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Five New MBTA Hub Transit Stops Transforming Their Surroundings
Tom Acitelli | Boston Curbed

 

Photo via WBUR

Everyone's understandably agog about the new West Station in Allston. The commuter rail stop, slated to open in 2020, will connect the area to Back Bay, South Station and maybe even tech-heavy Kendall Square. It might also become a trolley stop routing Allston residents all the way through to North Station. Such connectivity via public transit, of course, makes the environs of West Station all the more desirable as a place in which to buy or rent. What other transit stops, planned or recently launched, have also opened up a box of real estate goodies?

 

Green Line at Union Square in Somerville
The Green Line extension through Somerville into Medford is a truly transformative Event in Greater Boston, a way of definitively linking one of the nation's most densely populated cities with the rest of the region's faster public transit. At Union Square, one of the planned Green Line stops, the changes are expected to be particularly acute. Rents alone could increase more than 25 percent and condo owners/developers are already using the Green Line to sell units. Plus, the city has lined up a Chicago-based developer to lead the construction of 2.3 million square feet in residential and commercial development in Union Square.

Fairmount Line at Newmarket and Four Corners/Geneva
The Fairmount Line extension began its ambitious life as a commuter-rail branch mainly through Dorchester to Hyde Park in 2012 with the opening of the Talbot Avenue Station between the Uphams Corner and Morton Street stops. It could, however, soon evolve into the Indigo Line, just another (faster) branch of the T. For now, the openings of the Four Corners/Geneva and Newmarket stops in the summer of 2013 have heralded not only a victory for residents who fought for the access they brought but a change in thinking about development in the neighborhoods the extension runs through. That change? Thinking in terms of transit-oriented building. You can't do that if you don't have the transit.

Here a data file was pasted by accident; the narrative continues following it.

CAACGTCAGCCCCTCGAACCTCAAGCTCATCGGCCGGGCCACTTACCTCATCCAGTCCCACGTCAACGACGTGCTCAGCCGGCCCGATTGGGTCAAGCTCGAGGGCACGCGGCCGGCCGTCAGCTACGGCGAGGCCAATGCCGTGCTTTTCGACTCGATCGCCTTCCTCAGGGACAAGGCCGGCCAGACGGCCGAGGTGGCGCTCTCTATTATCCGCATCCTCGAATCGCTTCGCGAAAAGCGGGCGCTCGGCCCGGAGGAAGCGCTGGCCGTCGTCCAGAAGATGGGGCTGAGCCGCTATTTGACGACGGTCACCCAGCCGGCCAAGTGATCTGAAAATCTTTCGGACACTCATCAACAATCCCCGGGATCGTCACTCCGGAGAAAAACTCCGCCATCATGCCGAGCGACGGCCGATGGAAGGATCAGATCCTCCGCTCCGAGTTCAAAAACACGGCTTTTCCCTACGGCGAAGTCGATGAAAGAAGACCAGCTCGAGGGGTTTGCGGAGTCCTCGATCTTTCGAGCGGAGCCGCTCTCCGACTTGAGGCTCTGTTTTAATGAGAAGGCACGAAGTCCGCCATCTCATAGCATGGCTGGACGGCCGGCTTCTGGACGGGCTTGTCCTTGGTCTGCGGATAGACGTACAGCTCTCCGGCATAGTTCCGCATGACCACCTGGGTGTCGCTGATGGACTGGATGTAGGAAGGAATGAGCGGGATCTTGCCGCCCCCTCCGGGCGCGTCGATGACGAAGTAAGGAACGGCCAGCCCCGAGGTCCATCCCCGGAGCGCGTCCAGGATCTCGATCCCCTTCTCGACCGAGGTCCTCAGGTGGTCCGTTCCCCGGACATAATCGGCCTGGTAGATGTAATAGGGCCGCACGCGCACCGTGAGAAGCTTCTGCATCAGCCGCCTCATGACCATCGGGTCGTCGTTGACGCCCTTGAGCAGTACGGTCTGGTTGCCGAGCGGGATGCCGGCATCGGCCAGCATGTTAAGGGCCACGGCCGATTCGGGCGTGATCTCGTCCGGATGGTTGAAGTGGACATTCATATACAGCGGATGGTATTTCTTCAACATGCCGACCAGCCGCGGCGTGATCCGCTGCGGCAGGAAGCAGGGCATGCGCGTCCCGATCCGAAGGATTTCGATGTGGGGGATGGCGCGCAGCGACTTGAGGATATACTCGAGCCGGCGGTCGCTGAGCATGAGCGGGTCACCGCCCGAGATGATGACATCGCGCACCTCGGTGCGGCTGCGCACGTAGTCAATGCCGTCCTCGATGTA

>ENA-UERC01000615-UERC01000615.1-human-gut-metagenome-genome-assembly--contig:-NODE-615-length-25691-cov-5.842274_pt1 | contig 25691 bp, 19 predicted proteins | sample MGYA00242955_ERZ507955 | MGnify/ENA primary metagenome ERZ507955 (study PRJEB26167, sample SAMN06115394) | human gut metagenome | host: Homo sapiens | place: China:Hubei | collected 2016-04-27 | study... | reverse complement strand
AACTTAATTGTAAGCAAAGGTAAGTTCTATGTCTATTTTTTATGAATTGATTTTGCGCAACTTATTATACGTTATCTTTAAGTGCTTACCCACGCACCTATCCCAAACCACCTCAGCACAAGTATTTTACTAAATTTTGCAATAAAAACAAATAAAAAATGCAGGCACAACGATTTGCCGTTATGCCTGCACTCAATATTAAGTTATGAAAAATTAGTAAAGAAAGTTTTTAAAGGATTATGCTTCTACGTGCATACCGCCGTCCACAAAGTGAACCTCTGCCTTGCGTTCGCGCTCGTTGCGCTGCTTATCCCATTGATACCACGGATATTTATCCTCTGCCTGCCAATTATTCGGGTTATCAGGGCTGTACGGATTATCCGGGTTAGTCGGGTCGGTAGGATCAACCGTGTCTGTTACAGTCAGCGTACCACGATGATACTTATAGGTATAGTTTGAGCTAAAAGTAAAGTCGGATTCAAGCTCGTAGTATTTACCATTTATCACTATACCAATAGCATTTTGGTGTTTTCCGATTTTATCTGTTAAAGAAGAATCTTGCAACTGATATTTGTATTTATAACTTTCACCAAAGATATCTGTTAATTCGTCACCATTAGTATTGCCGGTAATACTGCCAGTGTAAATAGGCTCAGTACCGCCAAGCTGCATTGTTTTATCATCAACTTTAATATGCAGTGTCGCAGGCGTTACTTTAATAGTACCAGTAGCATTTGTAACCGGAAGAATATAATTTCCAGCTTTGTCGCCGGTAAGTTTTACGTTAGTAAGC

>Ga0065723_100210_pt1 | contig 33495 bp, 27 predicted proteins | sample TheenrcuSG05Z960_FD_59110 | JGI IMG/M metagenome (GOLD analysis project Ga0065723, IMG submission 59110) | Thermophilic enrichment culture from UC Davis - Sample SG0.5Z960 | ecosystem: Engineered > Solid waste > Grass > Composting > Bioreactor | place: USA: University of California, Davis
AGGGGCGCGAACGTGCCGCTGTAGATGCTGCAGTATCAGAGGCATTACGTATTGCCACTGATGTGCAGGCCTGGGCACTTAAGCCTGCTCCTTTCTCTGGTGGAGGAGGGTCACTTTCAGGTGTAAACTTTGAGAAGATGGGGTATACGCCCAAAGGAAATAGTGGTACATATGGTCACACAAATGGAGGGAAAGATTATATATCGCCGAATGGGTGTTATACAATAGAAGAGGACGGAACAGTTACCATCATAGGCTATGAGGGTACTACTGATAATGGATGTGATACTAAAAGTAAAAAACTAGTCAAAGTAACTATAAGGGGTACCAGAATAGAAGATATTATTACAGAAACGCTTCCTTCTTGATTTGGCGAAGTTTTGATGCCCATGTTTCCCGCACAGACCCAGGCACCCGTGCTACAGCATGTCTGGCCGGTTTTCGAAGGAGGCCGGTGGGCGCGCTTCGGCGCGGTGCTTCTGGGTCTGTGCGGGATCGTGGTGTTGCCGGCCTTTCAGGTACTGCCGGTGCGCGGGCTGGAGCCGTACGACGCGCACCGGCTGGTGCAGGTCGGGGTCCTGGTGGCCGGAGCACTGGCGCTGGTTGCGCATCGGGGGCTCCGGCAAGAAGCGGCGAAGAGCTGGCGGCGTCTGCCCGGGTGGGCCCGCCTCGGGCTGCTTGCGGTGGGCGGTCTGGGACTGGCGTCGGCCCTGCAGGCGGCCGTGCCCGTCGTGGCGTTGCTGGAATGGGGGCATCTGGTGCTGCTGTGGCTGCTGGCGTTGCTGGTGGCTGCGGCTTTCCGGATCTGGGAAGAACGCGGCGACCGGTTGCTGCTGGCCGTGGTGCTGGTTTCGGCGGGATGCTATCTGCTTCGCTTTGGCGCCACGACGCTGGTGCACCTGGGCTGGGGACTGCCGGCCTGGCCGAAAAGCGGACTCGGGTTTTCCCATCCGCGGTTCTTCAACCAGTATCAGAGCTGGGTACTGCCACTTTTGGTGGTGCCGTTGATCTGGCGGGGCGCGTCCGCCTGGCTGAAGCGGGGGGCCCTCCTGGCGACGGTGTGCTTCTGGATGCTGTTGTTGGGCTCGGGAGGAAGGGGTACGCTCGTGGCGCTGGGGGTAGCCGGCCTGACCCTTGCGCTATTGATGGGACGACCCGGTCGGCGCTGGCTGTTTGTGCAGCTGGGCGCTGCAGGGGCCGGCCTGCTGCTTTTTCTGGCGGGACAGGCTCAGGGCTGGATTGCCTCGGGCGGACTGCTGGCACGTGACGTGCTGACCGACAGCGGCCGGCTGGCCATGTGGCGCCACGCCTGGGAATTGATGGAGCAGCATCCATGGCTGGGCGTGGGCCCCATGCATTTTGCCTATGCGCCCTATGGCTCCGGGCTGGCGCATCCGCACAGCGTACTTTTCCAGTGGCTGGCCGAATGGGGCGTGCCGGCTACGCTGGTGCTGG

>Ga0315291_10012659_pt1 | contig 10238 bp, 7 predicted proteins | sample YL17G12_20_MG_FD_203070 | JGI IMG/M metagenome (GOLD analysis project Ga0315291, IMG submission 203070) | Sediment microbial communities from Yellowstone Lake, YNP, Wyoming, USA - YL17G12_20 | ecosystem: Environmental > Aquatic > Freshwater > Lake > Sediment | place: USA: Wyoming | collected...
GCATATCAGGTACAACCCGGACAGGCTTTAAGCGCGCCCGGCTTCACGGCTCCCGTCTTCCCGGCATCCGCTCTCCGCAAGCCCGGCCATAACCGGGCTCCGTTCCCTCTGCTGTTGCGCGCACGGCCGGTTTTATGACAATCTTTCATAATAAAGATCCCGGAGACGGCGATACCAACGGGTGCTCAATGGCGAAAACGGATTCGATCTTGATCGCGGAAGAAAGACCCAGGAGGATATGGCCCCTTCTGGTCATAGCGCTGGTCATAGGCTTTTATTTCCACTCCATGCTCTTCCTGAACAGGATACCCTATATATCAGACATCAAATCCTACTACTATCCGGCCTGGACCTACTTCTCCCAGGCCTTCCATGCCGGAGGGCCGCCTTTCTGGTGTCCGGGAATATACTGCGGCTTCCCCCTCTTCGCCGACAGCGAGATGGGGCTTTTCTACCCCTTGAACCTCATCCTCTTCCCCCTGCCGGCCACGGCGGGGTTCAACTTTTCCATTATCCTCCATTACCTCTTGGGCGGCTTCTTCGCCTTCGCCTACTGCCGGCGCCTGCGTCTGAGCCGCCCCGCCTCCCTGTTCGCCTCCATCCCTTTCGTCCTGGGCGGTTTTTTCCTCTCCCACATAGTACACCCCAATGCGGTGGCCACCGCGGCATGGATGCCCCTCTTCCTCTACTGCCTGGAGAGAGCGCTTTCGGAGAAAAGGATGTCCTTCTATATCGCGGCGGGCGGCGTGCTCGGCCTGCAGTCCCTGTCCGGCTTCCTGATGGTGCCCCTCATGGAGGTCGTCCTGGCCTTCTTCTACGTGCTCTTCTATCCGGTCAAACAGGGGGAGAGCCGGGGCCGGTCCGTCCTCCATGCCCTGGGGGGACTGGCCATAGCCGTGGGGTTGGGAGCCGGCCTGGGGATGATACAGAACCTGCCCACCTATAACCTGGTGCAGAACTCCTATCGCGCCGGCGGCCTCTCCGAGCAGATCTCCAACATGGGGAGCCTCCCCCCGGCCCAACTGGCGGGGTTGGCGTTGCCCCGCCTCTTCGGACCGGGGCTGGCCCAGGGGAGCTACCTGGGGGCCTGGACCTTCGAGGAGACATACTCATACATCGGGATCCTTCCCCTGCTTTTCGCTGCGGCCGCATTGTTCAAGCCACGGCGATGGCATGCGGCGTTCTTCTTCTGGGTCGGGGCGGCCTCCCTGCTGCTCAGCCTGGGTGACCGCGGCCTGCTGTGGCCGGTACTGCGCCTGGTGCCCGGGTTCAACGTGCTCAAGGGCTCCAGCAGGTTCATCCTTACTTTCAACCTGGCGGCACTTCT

Orange Line at Assembly Square in Somerville
Assembly Square along the banks of the Mystic in Somerville is one of the game-changing-est developments to land in the region in a long while. The city's mayor, Joe Curtatone, has called it, not unconvincingly, "the best brand-new neighborhood on the Eastern Seaboard." Its Assembly Row component could include up to 50 outlet stores as well as big-time (for Somerville, at least) office and hotel development. Moreover, thousands of new homes are going up or have gone up at Assembly Square. Much of this development was predicated on the opening of an Orange Line stop. That Assembly stop opened on Sept. 2, the first new subway stop in Greater Boston since way back in 1987. 

Silver Line at downtown Chelsea
It's not quite clear where in downtown Chelsea the Silver Line will stop, only that it will stop in the area someday (that day will probably be in 2016). It will connect the long-struggling city's core much more directly to downtown Boston, via South Station, than other buses currently do, and will therefore open up a whole new level of access to the rest of the T. In anticipation, construction in Chelsea has been booming of late, with hundreds of new apartments coming online or into the pipeline, many of them targeted toward young professionals who would love, love, love to lead the hip Boston lifestyle but can't quite afford it yet. We're talking yoga studios and full-service dog daycare